The risk of developing asbestos-related diseases is highest for people who worked with the raw mineral, such as miners and workers in asbestos product manufacturing. Construction workers and firefighters today encounter asbestos while working in older buildings. Exposure can happen during renovation, demolition or disaster response.

Thousands of commercial, industrial and domestic products contained asbestos. Examples include drywall, insulation, pipes, glues, tiles, cement and talcum powder. Chrysotile asbestos was the most widely used in manufacturing, which is why it’s strongly associated with a risk of developing mesothelioma.

While products in homes contributed to asbestos contact, the greatest risk was to the people who manufactured asbestos products and those who used asbestos at work. Historically, men were more likely to have jobs with a greater risk of contact with asbestos. This has led to higher mesothelioma incidence rates in men than women.

Military Exposure

Veterans also experience higher rates of mesothelioma because of asbestos exposure. Every branch of the military used asbestos extensively on bases and in vehicles, ships and planes.

Those who served in the Navy faced the highest risk of exposure. Asbestos helped reduce fires on ships and was used in protective gear such as respirators and heat-resistant gloves for operating gun turrets.

This is long overdue, and hopefully will lead to more acknowledgment of the hazards that veterans were exposed to during service, including asbestos exposure, Agent Orange and burn pits. The PACT Act will finally make it easier for veterans and families exposed to toxic chemicals at Camp Lejeune to access medical and financial assistance.

The Honoring Our PACT Act of 2022 expanded access to health care and disability benefits for veterans harmed when exposed to toxic substances such as contaminated water at Marine Corps Base Camp Lejeune. Advocates hope the PACT Act will streamline the VA process for veterans, increase the list of presumptive conditions included for benefits and expand health care eligibility.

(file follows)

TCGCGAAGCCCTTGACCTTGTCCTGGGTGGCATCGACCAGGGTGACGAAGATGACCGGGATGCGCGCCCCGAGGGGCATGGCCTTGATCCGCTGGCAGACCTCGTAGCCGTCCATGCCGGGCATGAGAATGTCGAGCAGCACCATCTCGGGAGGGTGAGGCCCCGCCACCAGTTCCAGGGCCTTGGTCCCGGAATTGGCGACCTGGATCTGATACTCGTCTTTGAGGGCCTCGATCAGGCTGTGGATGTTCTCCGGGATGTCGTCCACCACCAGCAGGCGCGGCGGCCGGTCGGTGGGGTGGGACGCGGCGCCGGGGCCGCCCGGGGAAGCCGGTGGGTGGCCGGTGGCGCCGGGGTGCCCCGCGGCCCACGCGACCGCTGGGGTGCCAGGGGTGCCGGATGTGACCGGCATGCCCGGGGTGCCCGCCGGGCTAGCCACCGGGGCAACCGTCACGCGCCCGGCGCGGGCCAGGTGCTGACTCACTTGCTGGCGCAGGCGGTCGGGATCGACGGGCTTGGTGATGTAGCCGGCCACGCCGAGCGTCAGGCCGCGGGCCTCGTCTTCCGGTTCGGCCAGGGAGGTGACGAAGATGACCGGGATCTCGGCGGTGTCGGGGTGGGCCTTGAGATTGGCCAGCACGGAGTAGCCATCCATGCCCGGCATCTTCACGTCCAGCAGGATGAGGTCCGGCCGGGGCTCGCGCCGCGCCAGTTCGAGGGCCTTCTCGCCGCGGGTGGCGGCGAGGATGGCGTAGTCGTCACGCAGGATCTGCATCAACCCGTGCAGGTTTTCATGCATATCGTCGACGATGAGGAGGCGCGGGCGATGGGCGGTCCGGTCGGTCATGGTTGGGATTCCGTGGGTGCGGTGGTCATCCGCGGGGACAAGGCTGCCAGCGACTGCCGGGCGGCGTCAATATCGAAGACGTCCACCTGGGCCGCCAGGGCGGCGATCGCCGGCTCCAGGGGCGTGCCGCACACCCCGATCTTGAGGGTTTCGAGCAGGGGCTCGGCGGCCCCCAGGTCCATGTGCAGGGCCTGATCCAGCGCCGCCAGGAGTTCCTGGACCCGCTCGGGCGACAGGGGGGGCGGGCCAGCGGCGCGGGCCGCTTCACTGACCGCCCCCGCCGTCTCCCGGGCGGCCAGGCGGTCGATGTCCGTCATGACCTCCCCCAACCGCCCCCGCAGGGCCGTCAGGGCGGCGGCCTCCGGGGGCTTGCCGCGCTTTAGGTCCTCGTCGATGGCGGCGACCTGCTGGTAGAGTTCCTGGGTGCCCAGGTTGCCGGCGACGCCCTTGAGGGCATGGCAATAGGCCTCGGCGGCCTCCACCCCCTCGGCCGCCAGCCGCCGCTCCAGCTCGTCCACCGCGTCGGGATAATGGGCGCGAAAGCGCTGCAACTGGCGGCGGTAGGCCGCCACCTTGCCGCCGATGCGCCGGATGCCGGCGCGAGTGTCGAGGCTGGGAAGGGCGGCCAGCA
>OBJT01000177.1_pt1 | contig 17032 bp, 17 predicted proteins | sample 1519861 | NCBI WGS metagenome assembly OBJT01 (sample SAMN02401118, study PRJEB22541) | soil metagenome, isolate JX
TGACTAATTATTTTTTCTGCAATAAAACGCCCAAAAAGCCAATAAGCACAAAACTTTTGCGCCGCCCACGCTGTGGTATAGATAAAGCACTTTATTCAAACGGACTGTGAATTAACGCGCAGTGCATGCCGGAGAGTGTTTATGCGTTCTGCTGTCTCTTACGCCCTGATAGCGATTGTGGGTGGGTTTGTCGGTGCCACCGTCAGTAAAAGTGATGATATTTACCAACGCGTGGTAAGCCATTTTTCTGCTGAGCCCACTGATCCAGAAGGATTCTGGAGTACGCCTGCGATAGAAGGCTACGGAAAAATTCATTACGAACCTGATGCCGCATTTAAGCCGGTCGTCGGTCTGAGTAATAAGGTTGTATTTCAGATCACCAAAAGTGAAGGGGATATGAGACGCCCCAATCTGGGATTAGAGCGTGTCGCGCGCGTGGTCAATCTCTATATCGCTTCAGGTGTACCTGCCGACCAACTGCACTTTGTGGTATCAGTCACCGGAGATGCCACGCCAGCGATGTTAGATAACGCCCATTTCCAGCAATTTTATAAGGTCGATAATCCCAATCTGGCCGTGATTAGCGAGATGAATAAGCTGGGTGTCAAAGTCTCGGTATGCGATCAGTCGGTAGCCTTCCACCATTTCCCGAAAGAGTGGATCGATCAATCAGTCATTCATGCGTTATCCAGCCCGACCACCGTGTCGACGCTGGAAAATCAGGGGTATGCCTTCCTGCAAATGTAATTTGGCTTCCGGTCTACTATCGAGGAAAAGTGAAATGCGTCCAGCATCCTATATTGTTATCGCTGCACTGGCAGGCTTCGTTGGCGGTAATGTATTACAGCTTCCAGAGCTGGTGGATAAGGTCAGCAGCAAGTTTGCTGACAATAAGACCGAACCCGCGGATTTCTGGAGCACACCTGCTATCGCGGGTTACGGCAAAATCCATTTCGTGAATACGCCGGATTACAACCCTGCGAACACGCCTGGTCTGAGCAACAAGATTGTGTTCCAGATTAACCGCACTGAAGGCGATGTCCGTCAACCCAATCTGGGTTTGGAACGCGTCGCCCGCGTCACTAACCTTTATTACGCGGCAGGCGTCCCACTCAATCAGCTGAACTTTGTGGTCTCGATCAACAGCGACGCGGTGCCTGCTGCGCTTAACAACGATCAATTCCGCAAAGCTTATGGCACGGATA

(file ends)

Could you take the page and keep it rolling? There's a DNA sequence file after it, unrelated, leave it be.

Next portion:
David Cutts, a pleural mesothelioma survivor, served three years in the Marines. His service included active duty in Vietnam in the 1960s, and he served briefly on a Navy ship where asbestos was prevalent. “I’m an ex-Marine. My heart is in everything,” Cutts said. “I still want to do everything I once did. I’ve been fortunate. I’m an optimist.”

Secondhand Exposure to Asbestos

Secondary exposure happens when someone carries asbestos fibers on their skin, hair, clothing, footwear or tools, putting those around them at risk of exposure. People in occupations with high contact and proximity to asbestos were most at risk of bringing home asbestos on their bodies or gear. interviewed peritoneal mesothelioma survivor Tamron Little about her history of asbestos exposure. She believes she may have been exposed to asbestos-containing construction materials at a very young age.

The formerly widespread use of asbestos in all sorts of products inadvertently put many people at risk for primary and secondary exposure. For example, barbers and ceramics workers used talc contaminated with asbestos. Bringing these fibers home caused cancer in many of their family members.

Environmental Exposure

Living near large asbestos deposits in hilly or mountainous regions puts residents at risk of environmental exposure. Minimal amounts of microscopic fibers can linger in the air in these regions. This is most dangerous near former asbestos mines and manufacturing plants.

In June 2009, the United States Environmental Protection Agency declared a public health emergency in Libby, Montana. The hazard arose from an asbestos-contaminated vermiculite mine in the town. The agency has since cleaned up the area, and Montana received $18.5 million from the former mine owner to settle claims for environmental damages. Despite the effort, thousands of residents have been diagnosed with asbestos-related diseases, including mesothelioma. 

The risk associated with living near asbestos mines or facilities is relatively low when compared to occupational asbestos exposure. Research suggests coming into contact with asbestos this way may account for 3% of all mesothelioma cases and about 19% of cases in women.

Complications Mesothelioma Can Cause

Mesothelioma can cause various symptoms and complications. The type of complications can vary based on the location of mesothelioma tumors. Pleural mesothelioma is more likely to cause chest and respiratory complications, while peritoneal mesothelioma is more likely to cause abdominal symptoms.

Abdominal complications
  • Abdominal pain and swelling
  • Abdominal fluid buildup (ascites)
  • Constipation
Respiratory complications
  • Chest pain